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The Lost Dog
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An impressive, electrifying novel novel by one of Australia's most significant young writers, winner of a Commonwealth Writers' Prize and the Encore Award for her previous novel, and a major international talent.

About the Author

Michelle de Kretser was born in Sri Lanka and migrated to Australia with her family in 1972. She has taught English at the University of Melbourne, as well as working as an editor and book reviewer. Her novels, The Rose Grower (1999) and The Hamilton Case (2003), have been published across the world and translated into several languages. The Hamilton Case was awarded the Commonwealth Writers' Prize for South-East Asia and the Pacific, the Encore Award and the Tasmania Pacific Prize for Australian and New Zealand fiction. She lives in Melbourne.

Reviews

De Kretser (The Hamilton Case) presents an intimate and subtle look at Tom Loxley, a well-intentioned but solipsistic Henry James scholar and childless divorce, as he searches for his missing dog in the Australian bush. While the overarching story follows Tom's search during a little over a week in November 2001, flashbacks reveal Tom's infatuation with Nelly Zhang, an artist tainted by scandal-from her controversial paintings to the disappearance and presumed murder of her husband, Felix, a bond trader who got into some shady dealings. As Tom puts the finishing touches on his book about James and "the uncanny" and searches for his dog, de Kretser fleshes out Tom's obsession with Nelly-from the connection he feels to her incendiary paintings (one exhibition was dubbed "Nelly's Nasties" in the press) to the sleuthing about her past that he's done under scholarly pretenses. Things progress rapidly, with a few unexpected turns thrown in as Tom and Nelly get together, the murky circumstances surrounding Felix's disappearance are (somewhat) cleared up and the matter of the missing dog is settled. De Kretser's unadorned, direct sentences illustrate her characters' flaws and desires, and she does an admirable job of illuminating how life and art overlap in the 21st century. (Apr.) Copyright 2008 Reed Business Information.

Michelle de Kretser showed us in The Hamilton Case what a gifted writer she is, offering a multilayered and mixed-voice narrative which was at once a rich family history and a cracking good murder mystery. The compelling portrait of past and present, home and exile, loss and love, post-coloniality, and what belonging might mean, that made that book so attractive are revisited in an entirely original way in The Lost Dog. This is a love story and a mystery as well, where the collision of an Indian heritage and the realities of life in contemporary Australia are the backdrop. Beautifully threading the narrative layers is the story of the ‘lost dog' itself. Lost at the beginning, reclaimed at the end, a city dog lost on a country excursion, the ‘speckled beast' links the histories of the central characters, plot and setting and essentially ‘grounds' a sophisticated exploration of the relationship between art and nature, and the weight of history, in primal reality. It's quite an achievement; with de Kretser's trademark densely textured language, rich visual imagery and depth of description making The Lost Dog a delight to savour as well as a tale to ponder.. David Gaunt is co-owner of Gleebooks in Sydney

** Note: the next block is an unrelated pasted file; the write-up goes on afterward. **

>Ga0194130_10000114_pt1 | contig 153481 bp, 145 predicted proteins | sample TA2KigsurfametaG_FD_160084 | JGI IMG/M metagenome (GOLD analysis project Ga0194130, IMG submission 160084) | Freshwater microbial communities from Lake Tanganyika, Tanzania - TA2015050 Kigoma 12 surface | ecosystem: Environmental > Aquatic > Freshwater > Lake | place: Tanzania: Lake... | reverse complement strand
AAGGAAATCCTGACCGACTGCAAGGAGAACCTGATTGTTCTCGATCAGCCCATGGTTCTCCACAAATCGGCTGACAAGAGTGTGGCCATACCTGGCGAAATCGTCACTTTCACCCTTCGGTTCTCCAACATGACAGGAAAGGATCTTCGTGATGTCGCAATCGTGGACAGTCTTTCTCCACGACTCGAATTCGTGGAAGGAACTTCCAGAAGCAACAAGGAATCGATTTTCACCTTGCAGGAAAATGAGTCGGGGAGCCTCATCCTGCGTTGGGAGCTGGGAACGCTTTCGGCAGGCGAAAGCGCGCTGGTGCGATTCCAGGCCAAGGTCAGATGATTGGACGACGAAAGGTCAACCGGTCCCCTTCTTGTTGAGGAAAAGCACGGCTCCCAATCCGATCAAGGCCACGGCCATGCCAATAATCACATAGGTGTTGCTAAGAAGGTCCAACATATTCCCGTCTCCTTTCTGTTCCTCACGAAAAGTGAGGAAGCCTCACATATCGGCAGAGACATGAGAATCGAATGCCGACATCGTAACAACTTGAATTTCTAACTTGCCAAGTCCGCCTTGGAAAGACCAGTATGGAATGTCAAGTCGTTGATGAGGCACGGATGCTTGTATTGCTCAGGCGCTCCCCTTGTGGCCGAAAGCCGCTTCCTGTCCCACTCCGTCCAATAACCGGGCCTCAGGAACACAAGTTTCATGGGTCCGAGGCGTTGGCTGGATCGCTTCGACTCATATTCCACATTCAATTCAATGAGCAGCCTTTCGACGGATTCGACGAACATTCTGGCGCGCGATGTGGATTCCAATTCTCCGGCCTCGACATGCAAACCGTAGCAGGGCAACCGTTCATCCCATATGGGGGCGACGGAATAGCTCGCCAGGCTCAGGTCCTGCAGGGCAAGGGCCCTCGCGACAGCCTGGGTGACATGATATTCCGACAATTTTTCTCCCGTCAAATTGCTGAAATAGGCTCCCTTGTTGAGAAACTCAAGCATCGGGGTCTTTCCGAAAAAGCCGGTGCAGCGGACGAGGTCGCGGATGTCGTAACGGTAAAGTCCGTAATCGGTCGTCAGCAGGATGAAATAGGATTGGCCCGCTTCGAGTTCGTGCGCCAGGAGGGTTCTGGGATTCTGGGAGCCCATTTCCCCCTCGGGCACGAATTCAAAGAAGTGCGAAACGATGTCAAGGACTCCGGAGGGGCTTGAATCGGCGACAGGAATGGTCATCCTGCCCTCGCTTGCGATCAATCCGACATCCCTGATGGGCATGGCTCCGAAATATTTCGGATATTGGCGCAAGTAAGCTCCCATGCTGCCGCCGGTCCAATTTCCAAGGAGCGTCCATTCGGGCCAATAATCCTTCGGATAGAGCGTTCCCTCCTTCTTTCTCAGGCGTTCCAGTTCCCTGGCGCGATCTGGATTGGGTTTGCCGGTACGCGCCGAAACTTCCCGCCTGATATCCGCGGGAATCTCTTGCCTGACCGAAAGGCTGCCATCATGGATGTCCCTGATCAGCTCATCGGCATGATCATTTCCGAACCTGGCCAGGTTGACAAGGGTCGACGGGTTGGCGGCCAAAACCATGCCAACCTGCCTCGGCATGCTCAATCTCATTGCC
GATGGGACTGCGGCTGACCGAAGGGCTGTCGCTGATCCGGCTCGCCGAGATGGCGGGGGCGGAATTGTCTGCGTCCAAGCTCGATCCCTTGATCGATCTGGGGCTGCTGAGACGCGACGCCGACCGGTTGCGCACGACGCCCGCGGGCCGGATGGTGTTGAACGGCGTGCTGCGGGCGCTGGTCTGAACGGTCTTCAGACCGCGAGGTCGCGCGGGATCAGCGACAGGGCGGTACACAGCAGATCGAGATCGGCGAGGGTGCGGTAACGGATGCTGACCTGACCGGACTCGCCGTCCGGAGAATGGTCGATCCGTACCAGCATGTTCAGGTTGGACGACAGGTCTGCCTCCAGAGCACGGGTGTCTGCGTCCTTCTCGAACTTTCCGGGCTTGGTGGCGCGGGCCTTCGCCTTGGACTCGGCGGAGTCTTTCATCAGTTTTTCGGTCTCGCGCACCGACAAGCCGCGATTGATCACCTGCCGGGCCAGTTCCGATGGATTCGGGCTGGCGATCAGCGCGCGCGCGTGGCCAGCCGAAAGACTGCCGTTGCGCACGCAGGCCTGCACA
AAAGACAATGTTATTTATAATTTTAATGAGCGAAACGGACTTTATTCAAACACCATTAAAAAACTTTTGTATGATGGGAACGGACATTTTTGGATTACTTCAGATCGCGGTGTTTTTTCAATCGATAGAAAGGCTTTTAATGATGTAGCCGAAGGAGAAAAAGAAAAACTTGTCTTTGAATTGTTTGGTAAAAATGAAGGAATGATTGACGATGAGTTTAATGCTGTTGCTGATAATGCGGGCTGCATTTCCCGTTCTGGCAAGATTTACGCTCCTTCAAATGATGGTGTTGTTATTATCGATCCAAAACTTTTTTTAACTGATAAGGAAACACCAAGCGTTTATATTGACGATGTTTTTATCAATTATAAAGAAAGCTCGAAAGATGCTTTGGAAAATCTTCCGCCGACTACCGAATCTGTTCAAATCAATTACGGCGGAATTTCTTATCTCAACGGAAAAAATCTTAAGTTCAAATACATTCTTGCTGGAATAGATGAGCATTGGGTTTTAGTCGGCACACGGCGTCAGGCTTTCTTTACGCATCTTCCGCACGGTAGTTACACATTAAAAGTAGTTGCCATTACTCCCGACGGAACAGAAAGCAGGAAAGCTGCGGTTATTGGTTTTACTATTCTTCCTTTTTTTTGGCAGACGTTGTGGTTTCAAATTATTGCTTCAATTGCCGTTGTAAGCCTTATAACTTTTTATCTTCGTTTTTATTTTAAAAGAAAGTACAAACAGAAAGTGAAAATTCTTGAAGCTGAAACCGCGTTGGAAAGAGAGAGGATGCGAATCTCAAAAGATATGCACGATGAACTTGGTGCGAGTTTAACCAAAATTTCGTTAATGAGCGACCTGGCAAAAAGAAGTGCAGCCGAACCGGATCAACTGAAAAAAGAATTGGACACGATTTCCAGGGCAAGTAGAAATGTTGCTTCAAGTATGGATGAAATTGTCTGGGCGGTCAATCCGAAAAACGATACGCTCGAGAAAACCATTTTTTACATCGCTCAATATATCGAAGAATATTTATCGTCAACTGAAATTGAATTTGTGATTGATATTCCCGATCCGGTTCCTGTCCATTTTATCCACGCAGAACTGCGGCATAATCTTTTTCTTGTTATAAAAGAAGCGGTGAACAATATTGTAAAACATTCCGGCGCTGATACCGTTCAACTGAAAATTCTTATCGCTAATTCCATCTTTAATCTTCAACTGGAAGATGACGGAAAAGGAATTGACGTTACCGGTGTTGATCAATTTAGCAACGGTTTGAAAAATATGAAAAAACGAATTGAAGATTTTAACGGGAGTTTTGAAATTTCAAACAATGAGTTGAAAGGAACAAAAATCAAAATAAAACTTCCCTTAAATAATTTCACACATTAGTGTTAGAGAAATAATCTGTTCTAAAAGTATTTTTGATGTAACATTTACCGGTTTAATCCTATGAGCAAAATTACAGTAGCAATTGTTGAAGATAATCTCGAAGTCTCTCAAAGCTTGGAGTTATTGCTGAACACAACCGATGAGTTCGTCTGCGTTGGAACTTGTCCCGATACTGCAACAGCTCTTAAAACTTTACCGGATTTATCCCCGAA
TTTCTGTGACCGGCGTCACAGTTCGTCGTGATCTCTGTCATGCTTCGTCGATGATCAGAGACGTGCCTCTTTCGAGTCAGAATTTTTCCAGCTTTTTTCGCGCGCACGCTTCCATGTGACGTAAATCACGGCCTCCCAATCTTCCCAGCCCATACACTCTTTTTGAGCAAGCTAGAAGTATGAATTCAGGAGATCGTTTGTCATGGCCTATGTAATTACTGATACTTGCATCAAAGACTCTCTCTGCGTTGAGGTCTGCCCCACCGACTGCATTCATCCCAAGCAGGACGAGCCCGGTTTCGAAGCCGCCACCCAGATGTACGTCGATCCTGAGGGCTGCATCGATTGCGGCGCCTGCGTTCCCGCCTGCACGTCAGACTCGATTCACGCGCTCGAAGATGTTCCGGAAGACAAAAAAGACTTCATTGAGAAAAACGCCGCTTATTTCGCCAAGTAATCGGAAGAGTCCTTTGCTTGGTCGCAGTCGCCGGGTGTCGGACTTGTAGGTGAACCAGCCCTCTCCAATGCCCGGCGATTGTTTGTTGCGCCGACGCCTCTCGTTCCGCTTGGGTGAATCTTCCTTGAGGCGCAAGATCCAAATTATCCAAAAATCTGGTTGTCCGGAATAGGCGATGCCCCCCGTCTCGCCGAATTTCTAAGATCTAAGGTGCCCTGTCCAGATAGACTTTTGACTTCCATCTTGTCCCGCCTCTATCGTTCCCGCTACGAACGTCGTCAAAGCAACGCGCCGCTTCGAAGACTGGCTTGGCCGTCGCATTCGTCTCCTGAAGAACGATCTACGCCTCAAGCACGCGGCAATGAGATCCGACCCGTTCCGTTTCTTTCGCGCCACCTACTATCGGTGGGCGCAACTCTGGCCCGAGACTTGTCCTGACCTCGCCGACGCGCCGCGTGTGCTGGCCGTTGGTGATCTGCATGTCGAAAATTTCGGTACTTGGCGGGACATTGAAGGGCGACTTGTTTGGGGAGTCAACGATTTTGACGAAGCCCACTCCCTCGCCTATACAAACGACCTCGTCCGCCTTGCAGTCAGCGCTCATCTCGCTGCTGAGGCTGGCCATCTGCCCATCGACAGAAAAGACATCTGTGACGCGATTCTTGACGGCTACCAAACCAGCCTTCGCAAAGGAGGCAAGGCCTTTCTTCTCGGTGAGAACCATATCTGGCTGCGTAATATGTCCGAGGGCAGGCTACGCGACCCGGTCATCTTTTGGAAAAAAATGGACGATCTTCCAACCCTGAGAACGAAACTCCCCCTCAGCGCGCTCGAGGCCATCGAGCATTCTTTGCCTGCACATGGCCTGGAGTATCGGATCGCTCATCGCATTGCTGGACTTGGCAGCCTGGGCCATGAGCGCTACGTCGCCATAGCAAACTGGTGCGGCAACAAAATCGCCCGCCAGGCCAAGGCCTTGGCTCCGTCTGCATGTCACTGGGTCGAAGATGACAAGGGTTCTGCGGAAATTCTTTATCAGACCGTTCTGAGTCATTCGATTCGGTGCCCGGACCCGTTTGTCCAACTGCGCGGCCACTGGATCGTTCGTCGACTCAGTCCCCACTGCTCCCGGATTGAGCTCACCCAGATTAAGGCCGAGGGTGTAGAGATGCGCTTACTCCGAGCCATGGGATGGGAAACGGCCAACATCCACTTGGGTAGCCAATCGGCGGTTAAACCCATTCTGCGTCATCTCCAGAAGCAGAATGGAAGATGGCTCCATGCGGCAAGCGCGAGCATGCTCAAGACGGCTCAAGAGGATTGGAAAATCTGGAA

While staying in a remote cabin trying to finish his book on Henry James, divorced college professor Tom Loxley loses his dog and sets out to find him in the Australian outback. Accompanying him is Nellie Zhang, a highly regarded contemporary artist with a scandal in her past--and a woman with whom Tom would like to be more than just friends. Tom's search for the dog is mirrored by multiple needs: to understand his past as an immigrant from India, to grasp both Nellie's art and her personal history (information about which is doled out in fragments), to be sensitive to his mother's growing disabilities, and to anchor himself in the present. De Kretser, whose The Hamilton Case was a 2004 New York Times Notable Book, overlays her protagonist's perceptions with layers of imagery--from nature, Henry James's ghost stories, contemporary art, urban decay, and renewal--creating a nuanced portrait of a man in his time. The novel, like Tom, is multicultural, intelligent, challenging, and, ultimately, rewarding. Recommended for all literary fiction collections.--Andrea Kempf, Johnson Cty. Community Coll. Lib., Overland Park, KS Copyright 2008 Reed Business Information.

"The best novel I have read for a long time....The writing is elegant and subtle, and Michelle de Kretser knows how to construct a gripping story ... new and constantly surprising, without being showy or quirky" -- A.S. Byatt * Financial Times *
"Reading The Lost Dog one is torn between contradictory urges - to race ahead, in order to find out what happens, and to linger in admiration of de Kretser's ravishing style" * New Statesman *
"Few writers have de Kretser's confident, meticulous plotting, her strong imagination and her precise, evocative prose. The Lost Dog opens up rich vistas... and introduces the reader to a world beyond its fictional frontiers" * The Times *
"The Lost Dog showcases a writer as subtly perceptive about feelings as ideas... Behind the troubled affections in this artful, witty but very moving novel, lies the "ghost story" of Australia itself" -- Boyd Tonkin * Independent *
"Kretser's native style is clear, vigorous, sensitive to mood and cadence, and strongly narrative - an excellent tool for a novelist with a story to tell. She does have a story to tell, and a good one" -- Ursula le Guin * Guardian *

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